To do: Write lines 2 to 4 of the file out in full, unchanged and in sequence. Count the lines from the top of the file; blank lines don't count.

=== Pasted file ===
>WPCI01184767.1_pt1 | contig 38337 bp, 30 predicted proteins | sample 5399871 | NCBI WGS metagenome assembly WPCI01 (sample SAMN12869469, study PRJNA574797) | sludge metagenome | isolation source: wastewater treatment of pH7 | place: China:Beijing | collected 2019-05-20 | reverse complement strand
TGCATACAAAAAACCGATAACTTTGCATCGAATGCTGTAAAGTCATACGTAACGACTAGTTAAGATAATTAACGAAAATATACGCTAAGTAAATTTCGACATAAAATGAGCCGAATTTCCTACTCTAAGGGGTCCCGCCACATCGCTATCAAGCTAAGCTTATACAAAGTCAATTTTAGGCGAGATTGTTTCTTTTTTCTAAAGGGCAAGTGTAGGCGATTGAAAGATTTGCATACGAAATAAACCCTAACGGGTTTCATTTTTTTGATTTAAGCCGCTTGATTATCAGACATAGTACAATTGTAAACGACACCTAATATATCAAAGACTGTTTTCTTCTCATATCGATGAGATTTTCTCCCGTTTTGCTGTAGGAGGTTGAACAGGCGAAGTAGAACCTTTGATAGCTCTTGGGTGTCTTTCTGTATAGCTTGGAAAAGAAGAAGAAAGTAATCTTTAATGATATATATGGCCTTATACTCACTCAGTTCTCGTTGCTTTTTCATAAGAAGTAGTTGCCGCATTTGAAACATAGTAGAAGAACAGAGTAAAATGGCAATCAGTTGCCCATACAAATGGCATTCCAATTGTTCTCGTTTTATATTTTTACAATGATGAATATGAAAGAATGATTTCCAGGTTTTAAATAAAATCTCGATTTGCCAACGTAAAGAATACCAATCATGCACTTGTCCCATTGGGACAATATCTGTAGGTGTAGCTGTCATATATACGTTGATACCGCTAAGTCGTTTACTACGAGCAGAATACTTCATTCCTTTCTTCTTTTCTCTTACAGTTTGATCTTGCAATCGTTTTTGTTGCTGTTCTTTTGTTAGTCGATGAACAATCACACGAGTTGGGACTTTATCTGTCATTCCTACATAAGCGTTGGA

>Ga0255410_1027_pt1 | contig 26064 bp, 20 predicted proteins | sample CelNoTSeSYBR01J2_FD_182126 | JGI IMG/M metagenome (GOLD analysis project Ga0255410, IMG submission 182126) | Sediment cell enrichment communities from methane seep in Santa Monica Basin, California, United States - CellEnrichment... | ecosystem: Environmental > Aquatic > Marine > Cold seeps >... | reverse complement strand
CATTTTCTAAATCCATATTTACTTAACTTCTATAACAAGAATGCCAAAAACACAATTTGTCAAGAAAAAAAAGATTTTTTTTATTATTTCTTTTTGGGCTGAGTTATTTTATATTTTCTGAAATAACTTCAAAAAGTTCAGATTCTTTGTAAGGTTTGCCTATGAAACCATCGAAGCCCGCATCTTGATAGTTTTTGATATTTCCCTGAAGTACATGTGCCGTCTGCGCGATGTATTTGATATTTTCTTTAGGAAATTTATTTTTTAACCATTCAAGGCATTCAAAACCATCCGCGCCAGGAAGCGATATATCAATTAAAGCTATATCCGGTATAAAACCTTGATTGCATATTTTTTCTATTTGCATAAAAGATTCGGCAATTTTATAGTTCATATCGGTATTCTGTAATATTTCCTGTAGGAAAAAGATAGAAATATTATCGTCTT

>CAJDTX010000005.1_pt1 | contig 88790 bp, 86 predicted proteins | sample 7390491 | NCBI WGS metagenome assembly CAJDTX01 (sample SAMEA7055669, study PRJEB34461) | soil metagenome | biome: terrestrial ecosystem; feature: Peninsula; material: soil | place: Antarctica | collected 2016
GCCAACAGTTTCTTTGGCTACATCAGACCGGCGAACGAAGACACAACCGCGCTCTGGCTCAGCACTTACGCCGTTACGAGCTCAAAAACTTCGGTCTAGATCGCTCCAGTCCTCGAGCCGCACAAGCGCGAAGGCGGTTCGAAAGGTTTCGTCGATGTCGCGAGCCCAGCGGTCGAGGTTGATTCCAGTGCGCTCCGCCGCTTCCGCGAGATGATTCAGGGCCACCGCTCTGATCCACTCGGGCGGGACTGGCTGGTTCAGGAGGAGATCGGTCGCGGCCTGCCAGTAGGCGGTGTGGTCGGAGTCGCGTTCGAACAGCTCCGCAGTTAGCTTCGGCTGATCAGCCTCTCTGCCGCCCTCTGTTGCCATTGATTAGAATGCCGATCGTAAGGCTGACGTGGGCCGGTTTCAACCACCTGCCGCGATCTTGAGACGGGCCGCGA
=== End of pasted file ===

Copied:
TGCATACAAAAAACCGATAACTTTGCATCGAATGCTGTAAAGTCATACGTAACGACTAGTTAAGATAATTAACGAAAATATACGCTAAGTAAATTTCGACATAAAATGAGCCGAATTTCCTACTCTAAGGGGTCCCGCCACATCGCTATCAAGCTAAGCTTATACAAAGTCAATTTTAGGCGAGATTGTTTCTTTTTTCTAAAGGGCAAGTGTAGGCGATTGAAAGATTTGCATACGAAATAAACCCTAACGGGTTTCATTTTTTTGATTTAAGCCGCTTGATTATCAGACATAGTACAATTGTAAACGACACCTAATATATCAAAGACTGTTTTCTTCTCATATCGATGAGATTTTCTCCCGTTTTGCTGTAGGAGGTTGAACAGGCGAAGTAGAACCTTTGATAGCTCTTGGGTGTCTTTCTGTATAGCTTGGAAAAGAAGAAGAAAGTAATCTTTAATGATATATATGGCCTTATACTCACTCAGTTCTCGTTGCTTTTTCATAAGAAGTAGTTGCCGCATTTGAAACATAGTAGAAGAACAGAGTAAAATGGCAATCAGTTGCCCATACAAATGGCATTCCAATTGTTCTCGTTTTATATTTTTACAATGATGAATATGAAAGAATGATTTCCAGGTTTTAAATAAAATCTCGATTTGCCAACGTAAAGAATACCAATCATGCACTTGTCCCATTGGGACAATATCTGTAGGTGTAGCTGTCATATATACGTTGATACCGCTAAGTCGTTTACTACGAGCAGAATACTTCATTCCTTTCTTCTTTTCTCTTACAGTTTGATCTTGCAATCGTTTTTGTTGCTGTTCTTTTGTTAGTCGATGAACAATCACACGAGTTGGGACTTTATCTGTCATTCCTACATAAGCGTTGGA

>Ga0255410_1027_pt1 | contig 26064 bp, 20 predicted proteins | sample CelNoTSeSYBR01J2_FD_182126 | JGI IMG/M metagenome (GOLD analysis project Ga0255410, IMG submission 182126) | Sediment cell enrichment communities from methane seep in Santa Monica Basin, California, United States - CellEnrichment... | ecosystem: Environmental > Aquatic > Marine > Cold seeps >... | reverse complement strand
CATTTTCTAAATCCATATTTACTTAACTTCTATAACAAGAATGCCAAAAACACAATTTGTCAAGAAAAAAAAGATTTTTTTTATTATTTCTTTTTGGGCTGAGTTATTTTATATTTTCTGAAATAACTTCAAAAAGTTCAGATTCTTTGTAAGGTTTGCCTATGAAACCATCGAAGCCCGCATCTTGATAGTTTTTGATATTTCCCTGAAGTACATGTGCCGTCTGCGCGATGTATTTGATATTTTCTTTAGGAAATTTATTTTTTAACCATTCAAGGCATTCAAAACCATCCGCGCCAGGAAGCGATATATCAATTAAAGCTATATCCGGTATAAAACCTTGATTGCATATTTTTTCTATTTGCATAAAAGATTCGGCAATTTTATAGTTCATATCGGTATTCTGTAATATTTCCTGTAGGAAAAAGATAGAAATATTATCGTCTT